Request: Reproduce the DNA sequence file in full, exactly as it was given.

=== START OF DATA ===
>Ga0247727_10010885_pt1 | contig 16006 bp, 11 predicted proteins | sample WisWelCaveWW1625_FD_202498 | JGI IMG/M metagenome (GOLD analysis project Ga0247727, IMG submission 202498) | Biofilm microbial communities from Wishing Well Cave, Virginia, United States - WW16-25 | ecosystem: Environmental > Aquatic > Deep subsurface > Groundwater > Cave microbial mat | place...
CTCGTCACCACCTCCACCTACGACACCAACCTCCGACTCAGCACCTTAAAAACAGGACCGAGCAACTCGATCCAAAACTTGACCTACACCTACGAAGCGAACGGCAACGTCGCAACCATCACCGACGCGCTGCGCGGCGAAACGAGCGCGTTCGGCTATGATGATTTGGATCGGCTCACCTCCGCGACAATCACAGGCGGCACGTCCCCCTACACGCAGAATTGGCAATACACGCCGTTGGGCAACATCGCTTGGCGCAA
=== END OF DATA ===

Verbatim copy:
>Ga0247727_10010885_pt1 | contig 16006 bp, 11 predicted proteins | sample WisWelCaveWW1625_FD_202498 | JGI IMG/M metagenome (GOLD analysis project Ga0247727, IMG submission 202498) | Biofilm microbial communities from Wishing Well Cave, Virginia, United States - WW16-25 | ecosystem: Environmental > Aquatic > Deep subsurface > Groundwater > Cave microbial mat | place...
CTCGTCACCACCTCCACCTACGACACCAACCTCCGACTCAGCACCTTAAAAACAGGACCGAGCAACTCGATCCAAAACTTGACCTACACCTACGAAGCGAACGGCAACGTCGCAACCATCACCGACGCGCTGCGCGGCGAAACGAGCGCGTTCGGCTATGATGATTTGGATCGGCTCACCTCCGCGACAATCACAGGCGGCACGTCCCCCTACACGCAGAATTGGCAATACACGCCGTTGGGCAACATCGCTTGGCGCAA